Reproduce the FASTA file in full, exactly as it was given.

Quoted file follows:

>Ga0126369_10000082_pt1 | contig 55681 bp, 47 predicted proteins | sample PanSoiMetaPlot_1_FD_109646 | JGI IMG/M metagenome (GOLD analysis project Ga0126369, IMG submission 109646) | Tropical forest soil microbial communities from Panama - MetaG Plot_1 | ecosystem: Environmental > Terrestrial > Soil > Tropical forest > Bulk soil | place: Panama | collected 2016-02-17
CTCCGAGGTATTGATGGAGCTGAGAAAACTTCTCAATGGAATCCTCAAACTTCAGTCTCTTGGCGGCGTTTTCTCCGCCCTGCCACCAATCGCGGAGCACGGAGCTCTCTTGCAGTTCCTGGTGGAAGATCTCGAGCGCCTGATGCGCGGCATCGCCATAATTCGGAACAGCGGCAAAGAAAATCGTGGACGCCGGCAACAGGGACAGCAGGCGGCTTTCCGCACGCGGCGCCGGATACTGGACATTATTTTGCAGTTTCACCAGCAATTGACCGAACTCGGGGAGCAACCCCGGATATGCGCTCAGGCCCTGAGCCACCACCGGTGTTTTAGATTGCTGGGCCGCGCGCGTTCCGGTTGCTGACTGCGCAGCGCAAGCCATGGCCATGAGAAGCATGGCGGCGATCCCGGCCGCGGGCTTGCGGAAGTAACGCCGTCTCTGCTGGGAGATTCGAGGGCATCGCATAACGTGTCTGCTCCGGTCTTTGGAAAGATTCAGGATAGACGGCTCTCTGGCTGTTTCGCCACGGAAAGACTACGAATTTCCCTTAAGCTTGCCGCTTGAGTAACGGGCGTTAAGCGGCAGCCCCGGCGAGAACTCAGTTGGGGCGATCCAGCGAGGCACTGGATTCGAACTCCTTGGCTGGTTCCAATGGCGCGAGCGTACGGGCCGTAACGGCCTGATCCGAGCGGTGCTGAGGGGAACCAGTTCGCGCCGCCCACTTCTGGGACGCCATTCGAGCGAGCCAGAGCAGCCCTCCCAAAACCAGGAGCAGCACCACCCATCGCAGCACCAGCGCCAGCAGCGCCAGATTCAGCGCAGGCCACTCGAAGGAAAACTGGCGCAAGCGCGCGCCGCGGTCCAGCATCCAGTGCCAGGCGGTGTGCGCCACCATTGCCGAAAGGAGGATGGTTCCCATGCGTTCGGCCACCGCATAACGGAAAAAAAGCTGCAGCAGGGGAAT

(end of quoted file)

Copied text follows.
>Ga0126369_10000082_pt1 | contig 55681 bp, 47 predicted proteins | sample PanSoiMetaPlot_1_FD_109646 | JGI IMG/M metagenome (GOLD analysis project Ga0126369, IMG submission 109646) | Tropical forest soil microbial communities from Panama - MetaG Plot_1 | ecosystem: Environmental > Terrestrial > Soil > Tropical forest > Bulk soil | place: Panama | collected 2016-02-17
CTCCGAGGTATTGATGGAGCTGAGAAAACTTCTCAATGGAATCCTCAAACTTCAGTCTCTTGGCGGCGTTTTCTCCGCCCTGCCACCAATCGCGGAGCACGGAGCTCTCTTGCAGTTCCTGGTGGAAGATCTCGAGCGCCTGATGCGCGGCATCGCCATAATTCGGAACAGCGGCAAAGAAAATCGTGGACGCCGGCAACAGGGACAGCAGGCGGCTTTCCGCACGCGGCGCCGGATACTGGACATTATTTTGCAGTTTCACCAGCAATTGACCGAACTCGGGGAGCAACCCCGGATATGCGCTCAGGCCCTGAGCCACCACCGGTGTTTTAGATTGCTGGGCCGCGCGCGTTCCGGTTGCTGACTGCGCAGCGCAAGCCATGGCCATGAGAAGCATGGCGGCGATCCCGGCCGCGGGCTTGCGGAAGTAACGCCGTCTCTGCTGGGAGATTCGAGGGCATCGCATAACGTGTCTGCTCCGGTCTTTGGAAAGATTCAGGATAGACGGCTCTCTGGCTGTTTCGCCACGGAAAGACTACGAATTTCCCTTAAGCTTGCCGCTTGAGTAACGGGCGTTAAGCGGCAGCCCCGGCGAGAACTCAGTTGGGGCGATCCAGCGAGGCACTGGATTCGAACTCCTTGGCTGGTTCCAATGGCGCGAGCGTACGGGCCGTAACGGCCTGATCCGAGCGGTGCTGAGGGGAACCAGTTCGCGCCGCCCACTTCTGGGACGCCATTCGAGCGAGCCAGAGCAGCCCTCCCAAAACCAGGAGCAGCACCACCCATCGCAGCACCAGCGCCAGCAGCGCCAGATTCAGCGCAGGCCACTCGAAGGAAAACTGGCGCAAGCGCGCGCCGCGGTCCAGCATCCAGTGCCAGGCGGTGTGCGCCACCATTGCCGAAAGGAGGATGGTTCCCATGCGTTCGGCCACCGCATAACGGAAAAAAAGCTGCAGCAGGGGAAT